Friday, April 20, 2018

ispc_texcomp BC7 issues

Been studying ispc_texcomp today to better understand why it's so slow compared to my encoder (currently by a factor of 2x at max quality). We do many of the same things, so why is it slower? Overall, there are many clever/smart things in there (overall it's surprisingly well done!), but it's being held back by weak vectorization, some missing optimizations, and it only supports linear RGB metrics.

Here's what I've found so far:

- The inner loops are bogged down with gathers and scatters. Definitely not good. There's even a set of helper functions at the top with a comment of "(perf warning expected)". (Umm - the compiler perf warnings are there for a reason!) For an example, check out block_quant().

The innermost loops should not have gathers, period.

- The partition estimation code is using full PCA. I've found this to be unnecessary in my testing - just using Waveren's bounding box approximation works well and is trivially vectorizable. After all, we're not trying to compute the actual output, just a reasonable approximation.

So ispc_texcomp goes into overkill mode and computes PCA while estimating the partition. At least the way it computes each subset's PCA is smart: it first computes the overall block's statistics/covariance, then it subtracts out the statistics of each partition's active (masked) pixels to compute each subset's individual covar.

Also, it's only computing what looks like an upper bound on the error from the block statistics, not an approximation of the actual error. The approximation of the actual error (factoring in quantization to 4/8/16 selectors) is extremely fast to compute with SIMD code, so it's not clear to me what's better yet.

Overall, the author seems to be favoring cleverness vs. exploiting the properties of fast but simple SIMD code.

- It uses squish-style iterative refinement after choosing the partition: Basically, it computes the PCA, comes up with some initial selectors, uses least squares to optimize the endpoints, then it computes new selectors and tries all over again a few times. In my tests, the PSNR gain from this method is too low (fraction of a dB) to justify the repeated LS computation and selector selection costs. Just do it once and then optionally try other things. It's more effective to just vary the selectors in simple ways (simplified cluster fit) in each trial.

- There's no support for perceptual colorspace metrics in there. This indirectly impacts performance (against other codecs that do support perceptual metrics) because it's stuck competing against RGB PSNR, and getting RGB PSNR up in BC7 is VERY computational intensive. You basically hit a steep quality wall, then it takes massively more compute to get it up above that wall even by a fraction of a dB.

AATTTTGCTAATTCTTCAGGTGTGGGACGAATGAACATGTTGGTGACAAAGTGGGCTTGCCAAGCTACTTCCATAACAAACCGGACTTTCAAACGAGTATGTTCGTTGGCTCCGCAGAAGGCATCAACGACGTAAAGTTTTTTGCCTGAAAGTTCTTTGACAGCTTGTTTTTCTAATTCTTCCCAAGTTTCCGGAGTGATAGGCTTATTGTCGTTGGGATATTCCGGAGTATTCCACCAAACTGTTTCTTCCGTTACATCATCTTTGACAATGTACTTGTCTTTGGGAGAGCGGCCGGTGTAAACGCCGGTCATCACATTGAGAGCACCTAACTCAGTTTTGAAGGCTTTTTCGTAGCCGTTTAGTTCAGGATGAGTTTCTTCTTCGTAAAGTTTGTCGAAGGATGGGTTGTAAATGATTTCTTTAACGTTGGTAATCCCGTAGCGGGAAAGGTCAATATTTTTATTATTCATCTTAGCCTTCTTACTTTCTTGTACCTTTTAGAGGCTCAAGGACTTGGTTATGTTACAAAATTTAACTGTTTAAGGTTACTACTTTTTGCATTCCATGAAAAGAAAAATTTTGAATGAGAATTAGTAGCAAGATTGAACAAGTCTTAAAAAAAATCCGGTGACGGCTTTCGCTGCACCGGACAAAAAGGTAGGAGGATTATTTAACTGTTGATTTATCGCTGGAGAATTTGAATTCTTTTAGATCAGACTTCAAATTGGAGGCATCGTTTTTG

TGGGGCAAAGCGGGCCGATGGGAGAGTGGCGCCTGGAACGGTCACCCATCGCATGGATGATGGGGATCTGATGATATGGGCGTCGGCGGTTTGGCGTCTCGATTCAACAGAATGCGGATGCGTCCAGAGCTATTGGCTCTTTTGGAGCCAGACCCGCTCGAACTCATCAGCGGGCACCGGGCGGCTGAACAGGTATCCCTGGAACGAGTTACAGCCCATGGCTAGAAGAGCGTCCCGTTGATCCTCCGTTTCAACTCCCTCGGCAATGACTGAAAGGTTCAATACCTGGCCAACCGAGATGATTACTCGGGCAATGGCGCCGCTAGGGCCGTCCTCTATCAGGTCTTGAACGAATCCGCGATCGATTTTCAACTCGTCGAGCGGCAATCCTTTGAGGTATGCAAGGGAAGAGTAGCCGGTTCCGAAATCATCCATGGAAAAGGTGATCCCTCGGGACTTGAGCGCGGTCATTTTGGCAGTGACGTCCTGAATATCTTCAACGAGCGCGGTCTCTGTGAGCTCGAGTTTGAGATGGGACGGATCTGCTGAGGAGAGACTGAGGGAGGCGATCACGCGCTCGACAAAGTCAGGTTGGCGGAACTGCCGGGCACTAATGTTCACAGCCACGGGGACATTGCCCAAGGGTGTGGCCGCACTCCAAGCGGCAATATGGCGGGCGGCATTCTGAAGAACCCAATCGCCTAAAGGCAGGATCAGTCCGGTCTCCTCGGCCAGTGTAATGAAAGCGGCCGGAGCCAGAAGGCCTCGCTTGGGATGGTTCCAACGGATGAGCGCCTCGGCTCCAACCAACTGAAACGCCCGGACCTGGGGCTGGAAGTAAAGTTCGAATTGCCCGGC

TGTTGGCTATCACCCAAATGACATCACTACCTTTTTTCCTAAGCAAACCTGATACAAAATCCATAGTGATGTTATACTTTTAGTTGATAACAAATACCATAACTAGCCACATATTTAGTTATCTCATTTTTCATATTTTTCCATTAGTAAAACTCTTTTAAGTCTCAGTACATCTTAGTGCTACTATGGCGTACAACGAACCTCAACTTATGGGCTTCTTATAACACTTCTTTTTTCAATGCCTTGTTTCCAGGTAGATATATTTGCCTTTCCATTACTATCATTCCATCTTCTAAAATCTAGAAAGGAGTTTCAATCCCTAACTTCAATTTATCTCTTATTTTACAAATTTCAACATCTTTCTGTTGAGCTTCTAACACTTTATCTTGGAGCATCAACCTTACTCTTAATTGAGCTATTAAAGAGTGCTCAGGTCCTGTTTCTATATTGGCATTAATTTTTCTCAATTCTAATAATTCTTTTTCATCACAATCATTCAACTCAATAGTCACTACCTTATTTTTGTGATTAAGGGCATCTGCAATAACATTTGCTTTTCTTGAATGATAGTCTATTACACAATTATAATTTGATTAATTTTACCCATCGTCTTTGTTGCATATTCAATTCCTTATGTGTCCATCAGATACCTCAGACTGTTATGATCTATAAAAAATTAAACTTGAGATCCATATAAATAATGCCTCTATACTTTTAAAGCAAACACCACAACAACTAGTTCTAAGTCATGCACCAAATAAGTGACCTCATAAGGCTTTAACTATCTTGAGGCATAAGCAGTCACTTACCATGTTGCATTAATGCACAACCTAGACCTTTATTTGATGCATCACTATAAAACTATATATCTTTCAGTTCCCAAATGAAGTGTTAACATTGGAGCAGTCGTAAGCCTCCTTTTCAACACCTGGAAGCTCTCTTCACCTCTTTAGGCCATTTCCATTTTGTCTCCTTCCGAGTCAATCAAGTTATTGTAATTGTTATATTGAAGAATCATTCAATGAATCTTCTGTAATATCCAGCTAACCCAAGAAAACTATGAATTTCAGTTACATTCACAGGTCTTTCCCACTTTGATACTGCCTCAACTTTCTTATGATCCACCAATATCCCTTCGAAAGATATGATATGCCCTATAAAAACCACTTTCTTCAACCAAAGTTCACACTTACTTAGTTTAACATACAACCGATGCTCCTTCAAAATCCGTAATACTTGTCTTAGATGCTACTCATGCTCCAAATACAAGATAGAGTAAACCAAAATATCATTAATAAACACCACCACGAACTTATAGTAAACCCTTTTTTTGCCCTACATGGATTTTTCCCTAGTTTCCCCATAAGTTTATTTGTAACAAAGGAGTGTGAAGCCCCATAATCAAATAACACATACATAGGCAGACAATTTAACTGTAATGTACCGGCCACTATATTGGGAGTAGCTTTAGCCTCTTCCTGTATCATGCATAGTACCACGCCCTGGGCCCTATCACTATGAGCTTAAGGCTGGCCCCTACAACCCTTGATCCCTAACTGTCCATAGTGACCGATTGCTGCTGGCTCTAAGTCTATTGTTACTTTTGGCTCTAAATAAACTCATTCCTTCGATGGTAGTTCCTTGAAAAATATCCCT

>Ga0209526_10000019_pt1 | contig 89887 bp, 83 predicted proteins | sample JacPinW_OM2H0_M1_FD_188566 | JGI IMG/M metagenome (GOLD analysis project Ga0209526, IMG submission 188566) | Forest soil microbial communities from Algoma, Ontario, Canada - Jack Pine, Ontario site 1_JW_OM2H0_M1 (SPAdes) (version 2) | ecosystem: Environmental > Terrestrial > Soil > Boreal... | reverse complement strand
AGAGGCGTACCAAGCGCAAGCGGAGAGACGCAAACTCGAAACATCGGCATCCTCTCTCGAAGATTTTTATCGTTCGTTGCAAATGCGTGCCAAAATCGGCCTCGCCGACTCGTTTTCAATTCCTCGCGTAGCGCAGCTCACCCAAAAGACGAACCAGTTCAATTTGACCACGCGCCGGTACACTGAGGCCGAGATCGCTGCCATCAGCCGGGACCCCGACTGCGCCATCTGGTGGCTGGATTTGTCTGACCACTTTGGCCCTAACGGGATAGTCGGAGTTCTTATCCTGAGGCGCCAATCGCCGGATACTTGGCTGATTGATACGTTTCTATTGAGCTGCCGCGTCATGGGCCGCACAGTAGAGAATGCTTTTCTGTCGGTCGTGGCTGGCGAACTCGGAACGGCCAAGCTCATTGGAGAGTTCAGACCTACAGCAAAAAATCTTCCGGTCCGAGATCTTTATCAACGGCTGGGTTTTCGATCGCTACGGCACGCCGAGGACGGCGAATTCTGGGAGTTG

If it supported perceptual metrics (where error in R,G,B is allowed to become a little unbalanced by approx. .25 - 1.5 dB, favoring G and R) it wouldn't have to try as hard because it would gain ~1.5 dB or more instantly before hitting the wall.

- First, the good news: The selector quantizer (see block_quant()) is using a clever algorithm: It dots the desired color by the subset's axis, converts that to a scaled int by rounding, clamps that to between [1,num_selectors-1], then it computes full squared euclidean error between the desired color and the subset's interpolated colors (s-1) and s. It only has to compute the full distance to 2 colors vs. all of them, which is cool.

I've compared this method vs. full distance to all colors and the results are super close (~1/1000th of a dB).

Now the bad news: The implementation is just bad. First, it recomputes the subset axis for every pixel (even though there are only 2 or 3 of them in BC7). And it uses multiple gather's to fetch the endpoints! This is done for all 16 pixels in the block - ouch! There's also a per-pixel divide in there.

Also, with good SIMD computing full distance to all subset colors isn't that expensive, at least for 4 and maybe 8 color blocks. I've implemented optimized forms of full search vs. ispc_texcomp's method. At least with AVX, all the fetches into the weighted_colors[] array (one for each lane) just slow the method down. Brute force leads to simpler code once vectorized and seems to slightly win out overall for 4 and 8 color blocks. With 16 color blocks the smarter method wins.

- After iterative refinement it doesn't have any more ways of improving quality. Trying to vary the selectors in keys ways (say by incrementing the lowest values and decrementing the highest values - to exploit extrapolation) and then LS optimizing the results helps a lot (.3-.5 dB) and is very fast if you SIMD optimize the trial solution evaluator function, yet it doesn't do that.

- Its mode 0 encoder suffers from a lot of quantization error - which is indicative of some weaknesses in its endpoint selection:

ispc_texcomp mode 0 only:

My encoder mode 0 only (no dithering - just stronger endpoint selection):


- ispc_texcomp is weak with grayscale images, by around .6-1.2 dB in my testing. Granted, once you're over ~60dB it doesn't matter much.

The "slow" profile is solidly in the quality "wall" region I described earlier. The basic and faster profiles are in much healthier regions.

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